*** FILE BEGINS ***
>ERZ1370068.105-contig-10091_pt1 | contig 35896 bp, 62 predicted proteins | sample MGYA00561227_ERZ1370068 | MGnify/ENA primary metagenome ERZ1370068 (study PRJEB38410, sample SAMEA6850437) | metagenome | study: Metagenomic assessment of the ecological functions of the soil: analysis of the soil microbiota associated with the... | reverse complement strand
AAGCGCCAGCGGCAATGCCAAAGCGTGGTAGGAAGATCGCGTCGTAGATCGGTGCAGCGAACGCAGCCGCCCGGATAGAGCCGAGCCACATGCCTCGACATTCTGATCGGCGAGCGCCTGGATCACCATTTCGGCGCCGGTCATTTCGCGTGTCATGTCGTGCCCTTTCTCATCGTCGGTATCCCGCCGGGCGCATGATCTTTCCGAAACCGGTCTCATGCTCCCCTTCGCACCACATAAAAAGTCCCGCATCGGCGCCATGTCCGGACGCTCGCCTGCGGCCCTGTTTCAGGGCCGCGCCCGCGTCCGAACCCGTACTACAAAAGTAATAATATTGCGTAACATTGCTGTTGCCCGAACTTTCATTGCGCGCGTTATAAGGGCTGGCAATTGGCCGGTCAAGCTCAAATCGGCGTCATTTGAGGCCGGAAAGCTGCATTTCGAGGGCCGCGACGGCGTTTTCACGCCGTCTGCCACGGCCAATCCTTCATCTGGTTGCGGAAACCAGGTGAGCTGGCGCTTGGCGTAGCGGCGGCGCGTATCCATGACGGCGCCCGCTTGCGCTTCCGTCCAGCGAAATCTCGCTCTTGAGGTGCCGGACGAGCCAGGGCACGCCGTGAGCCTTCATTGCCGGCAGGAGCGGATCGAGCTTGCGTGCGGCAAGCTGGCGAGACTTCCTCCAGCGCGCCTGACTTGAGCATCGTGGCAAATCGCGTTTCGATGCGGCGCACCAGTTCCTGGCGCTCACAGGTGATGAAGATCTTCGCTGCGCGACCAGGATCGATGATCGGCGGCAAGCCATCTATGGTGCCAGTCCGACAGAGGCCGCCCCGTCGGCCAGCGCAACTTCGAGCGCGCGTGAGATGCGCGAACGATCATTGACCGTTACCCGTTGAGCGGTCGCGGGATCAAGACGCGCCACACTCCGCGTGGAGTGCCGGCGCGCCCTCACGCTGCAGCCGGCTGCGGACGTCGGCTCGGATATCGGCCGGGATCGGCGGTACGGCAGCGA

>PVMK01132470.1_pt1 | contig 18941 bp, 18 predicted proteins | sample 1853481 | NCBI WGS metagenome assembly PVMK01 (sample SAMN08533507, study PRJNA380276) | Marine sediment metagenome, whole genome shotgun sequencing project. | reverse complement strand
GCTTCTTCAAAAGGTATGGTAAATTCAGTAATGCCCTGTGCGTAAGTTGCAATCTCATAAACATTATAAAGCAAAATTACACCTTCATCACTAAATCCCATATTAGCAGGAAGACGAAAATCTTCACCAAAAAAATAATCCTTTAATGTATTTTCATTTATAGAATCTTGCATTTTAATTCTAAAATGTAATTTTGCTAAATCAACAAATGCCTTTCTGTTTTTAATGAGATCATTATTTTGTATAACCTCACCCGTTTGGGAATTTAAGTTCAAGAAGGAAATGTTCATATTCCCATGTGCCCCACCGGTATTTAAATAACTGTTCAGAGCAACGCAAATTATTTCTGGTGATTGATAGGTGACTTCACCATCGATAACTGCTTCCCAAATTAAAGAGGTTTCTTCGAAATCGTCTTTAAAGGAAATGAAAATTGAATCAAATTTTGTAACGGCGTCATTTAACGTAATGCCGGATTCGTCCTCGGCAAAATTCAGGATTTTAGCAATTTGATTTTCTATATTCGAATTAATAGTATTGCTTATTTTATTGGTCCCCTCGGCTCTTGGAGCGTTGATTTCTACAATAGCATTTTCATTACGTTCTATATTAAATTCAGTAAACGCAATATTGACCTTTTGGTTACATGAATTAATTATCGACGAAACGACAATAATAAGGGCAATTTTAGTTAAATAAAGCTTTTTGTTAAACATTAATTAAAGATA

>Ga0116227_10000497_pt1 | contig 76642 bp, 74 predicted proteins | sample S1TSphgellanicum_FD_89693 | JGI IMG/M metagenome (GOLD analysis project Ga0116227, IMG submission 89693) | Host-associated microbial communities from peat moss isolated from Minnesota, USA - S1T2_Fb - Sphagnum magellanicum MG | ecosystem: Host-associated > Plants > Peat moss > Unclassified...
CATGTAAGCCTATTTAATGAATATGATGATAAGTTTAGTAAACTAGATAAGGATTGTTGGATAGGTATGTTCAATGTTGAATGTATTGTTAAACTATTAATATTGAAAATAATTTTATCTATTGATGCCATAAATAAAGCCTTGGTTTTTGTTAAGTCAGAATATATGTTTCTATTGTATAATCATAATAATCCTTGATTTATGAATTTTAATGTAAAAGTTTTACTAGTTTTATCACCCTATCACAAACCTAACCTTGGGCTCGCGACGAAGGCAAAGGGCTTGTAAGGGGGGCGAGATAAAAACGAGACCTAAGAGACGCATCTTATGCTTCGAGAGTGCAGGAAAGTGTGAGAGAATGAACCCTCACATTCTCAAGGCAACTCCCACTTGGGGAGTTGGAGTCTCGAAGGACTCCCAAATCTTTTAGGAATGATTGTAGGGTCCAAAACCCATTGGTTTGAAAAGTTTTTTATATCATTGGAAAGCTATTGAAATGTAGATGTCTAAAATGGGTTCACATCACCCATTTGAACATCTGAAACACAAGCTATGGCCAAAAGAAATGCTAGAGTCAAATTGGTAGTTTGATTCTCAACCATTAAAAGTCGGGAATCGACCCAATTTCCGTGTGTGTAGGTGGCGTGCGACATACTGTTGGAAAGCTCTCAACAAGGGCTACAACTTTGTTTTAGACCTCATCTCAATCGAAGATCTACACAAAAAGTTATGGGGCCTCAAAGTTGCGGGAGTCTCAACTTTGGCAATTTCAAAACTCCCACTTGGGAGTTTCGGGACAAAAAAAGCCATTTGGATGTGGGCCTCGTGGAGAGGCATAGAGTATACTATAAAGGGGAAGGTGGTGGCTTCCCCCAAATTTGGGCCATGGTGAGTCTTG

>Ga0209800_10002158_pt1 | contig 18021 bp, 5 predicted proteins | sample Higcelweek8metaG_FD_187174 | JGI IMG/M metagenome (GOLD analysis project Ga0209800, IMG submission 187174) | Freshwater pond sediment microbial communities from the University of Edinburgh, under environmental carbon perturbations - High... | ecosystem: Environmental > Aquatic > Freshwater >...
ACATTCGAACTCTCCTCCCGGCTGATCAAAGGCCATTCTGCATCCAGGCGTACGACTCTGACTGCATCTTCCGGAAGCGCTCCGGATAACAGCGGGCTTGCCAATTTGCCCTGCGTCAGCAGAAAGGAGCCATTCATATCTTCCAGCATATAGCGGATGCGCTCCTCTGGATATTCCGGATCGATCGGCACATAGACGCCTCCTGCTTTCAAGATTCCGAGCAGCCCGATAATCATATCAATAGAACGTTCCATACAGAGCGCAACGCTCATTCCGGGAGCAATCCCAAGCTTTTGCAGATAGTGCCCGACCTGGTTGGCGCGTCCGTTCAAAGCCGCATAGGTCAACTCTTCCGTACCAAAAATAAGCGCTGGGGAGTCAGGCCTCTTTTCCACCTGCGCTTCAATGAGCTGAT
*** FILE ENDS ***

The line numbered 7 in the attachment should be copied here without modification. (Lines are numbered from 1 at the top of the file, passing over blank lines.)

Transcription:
>Ga0209800_10002158_pt1 | contig 18021 bp, 5 predicted proteins | sample Higcelweek8metaG_FD_187174 | JGI IMG/M metagenome (GOLD analysis project Ga0209800, IMG submission 187174) | Freshwater pond sediment microbial communities from the University of Edinburgh, under environmental carbon perturbations - High... | ecosystem: Environmental > Aquatic > Freshwater >...